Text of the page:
• Different prices can be charged to a wholesale buyer according to whether they are supplying online or offline - ie those that have a dual distribution model. The intention here is that, whilst the Internet selling must not be prohibited (directly or indirectly), there can be a recognition of the additional investment undertaken by a business acting offline.
  • There is a specific hardcore restriction on a parity obligation where the supplier has to offer the buyer goods or services on terms that are no worse than those offered to third parties.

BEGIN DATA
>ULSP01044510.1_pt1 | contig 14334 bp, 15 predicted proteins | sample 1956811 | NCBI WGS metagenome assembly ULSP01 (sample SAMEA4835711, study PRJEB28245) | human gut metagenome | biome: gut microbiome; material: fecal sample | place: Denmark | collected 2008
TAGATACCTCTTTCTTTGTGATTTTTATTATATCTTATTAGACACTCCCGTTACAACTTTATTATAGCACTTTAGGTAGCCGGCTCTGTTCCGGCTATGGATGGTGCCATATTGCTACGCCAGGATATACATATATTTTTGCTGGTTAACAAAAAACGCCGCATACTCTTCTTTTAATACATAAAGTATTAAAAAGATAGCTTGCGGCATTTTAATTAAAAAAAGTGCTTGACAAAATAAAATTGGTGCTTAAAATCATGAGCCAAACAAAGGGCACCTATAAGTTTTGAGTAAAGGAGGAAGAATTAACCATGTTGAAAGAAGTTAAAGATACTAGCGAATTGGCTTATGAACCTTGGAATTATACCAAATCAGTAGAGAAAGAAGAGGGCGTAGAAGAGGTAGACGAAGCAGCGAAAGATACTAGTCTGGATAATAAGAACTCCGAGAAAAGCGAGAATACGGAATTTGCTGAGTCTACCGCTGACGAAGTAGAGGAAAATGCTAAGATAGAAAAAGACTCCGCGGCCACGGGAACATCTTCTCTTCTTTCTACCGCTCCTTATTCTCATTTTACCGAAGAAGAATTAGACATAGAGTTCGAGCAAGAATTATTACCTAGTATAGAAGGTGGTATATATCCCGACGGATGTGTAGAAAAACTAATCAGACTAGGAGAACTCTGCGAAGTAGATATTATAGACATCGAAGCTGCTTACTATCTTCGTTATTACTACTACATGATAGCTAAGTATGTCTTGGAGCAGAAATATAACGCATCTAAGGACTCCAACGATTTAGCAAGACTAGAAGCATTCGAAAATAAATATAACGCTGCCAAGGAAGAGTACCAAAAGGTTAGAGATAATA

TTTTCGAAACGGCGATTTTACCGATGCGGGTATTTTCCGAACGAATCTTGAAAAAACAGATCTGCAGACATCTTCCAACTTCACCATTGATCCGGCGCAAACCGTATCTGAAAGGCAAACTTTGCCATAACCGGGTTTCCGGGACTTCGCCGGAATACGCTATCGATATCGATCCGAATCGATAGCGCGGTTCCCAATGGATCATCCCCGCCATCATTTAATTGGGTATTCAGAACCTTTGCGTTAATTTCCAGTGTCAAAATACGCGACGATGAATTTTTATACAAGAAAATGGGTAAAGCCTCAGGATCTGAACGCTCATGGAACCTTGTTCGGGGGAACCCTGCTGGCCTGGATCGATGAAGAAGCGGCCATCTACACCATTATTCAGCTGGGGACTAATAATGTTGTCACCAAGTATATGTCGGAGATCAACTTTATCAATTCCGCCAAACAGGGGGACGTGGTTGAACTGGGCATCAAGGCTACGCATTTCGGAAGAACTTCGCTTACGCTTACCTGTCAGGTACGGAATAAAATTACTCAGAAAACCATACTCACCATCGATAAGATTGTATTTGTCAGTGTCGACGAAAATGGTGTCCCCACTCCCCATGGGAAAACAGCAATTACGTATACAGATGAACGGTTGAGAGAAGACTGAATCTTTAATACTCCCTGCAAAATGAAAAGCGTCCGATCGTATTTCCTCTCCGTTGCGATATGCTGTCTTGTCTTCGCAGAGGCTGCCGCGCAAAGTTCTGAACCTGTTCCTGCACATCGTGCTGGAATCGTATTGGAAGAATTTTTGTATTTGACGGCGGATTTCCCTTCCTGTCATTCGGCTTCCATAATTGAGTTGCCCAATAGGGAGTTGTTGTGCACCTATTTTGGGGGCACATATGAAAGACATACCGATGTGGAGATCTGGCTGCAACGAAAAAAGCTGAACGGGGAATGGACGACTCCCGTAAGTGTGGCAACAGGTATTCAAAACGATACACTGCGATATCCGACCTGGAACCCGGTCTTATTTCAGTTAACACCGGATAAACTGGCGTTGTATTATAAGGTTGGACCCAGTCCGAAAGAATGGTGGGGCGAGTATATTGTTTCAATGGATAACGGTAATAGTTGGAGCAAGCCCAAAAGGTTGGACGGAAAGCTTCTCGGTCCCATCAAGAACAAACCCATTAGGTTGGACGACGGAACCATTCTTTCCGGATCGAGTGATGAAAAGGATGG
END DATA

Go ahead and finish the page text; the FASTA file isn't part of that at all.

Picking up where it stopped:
The UK's Order lasts for six years, until 31 May 2028; the EU's new VBER lasts for 12 years, to 31 May 2034.

What Must You Do Now?

Any new agreements that may relate to trade anywhere in the UK or EU must follow the new regimes. In addition, it is worth dusting down those existing agreements to see what may need to change by May 2023. If there is anything that could potentially be anti-competitive, it may or may not be acceptable. If your agreement fails to comply with the new regimes under the EU and UK competition law, that could lead to severe consequences, including fines of up to 10% of your total turnover, third parties suing, the agreement being unenforceable, and huge inconvenience.

If you would like advice on your agreements with suppliers or purchasers, please contact Paul Gershlick in our Commercial Contracts team on 07795 570 072, or complete the form below.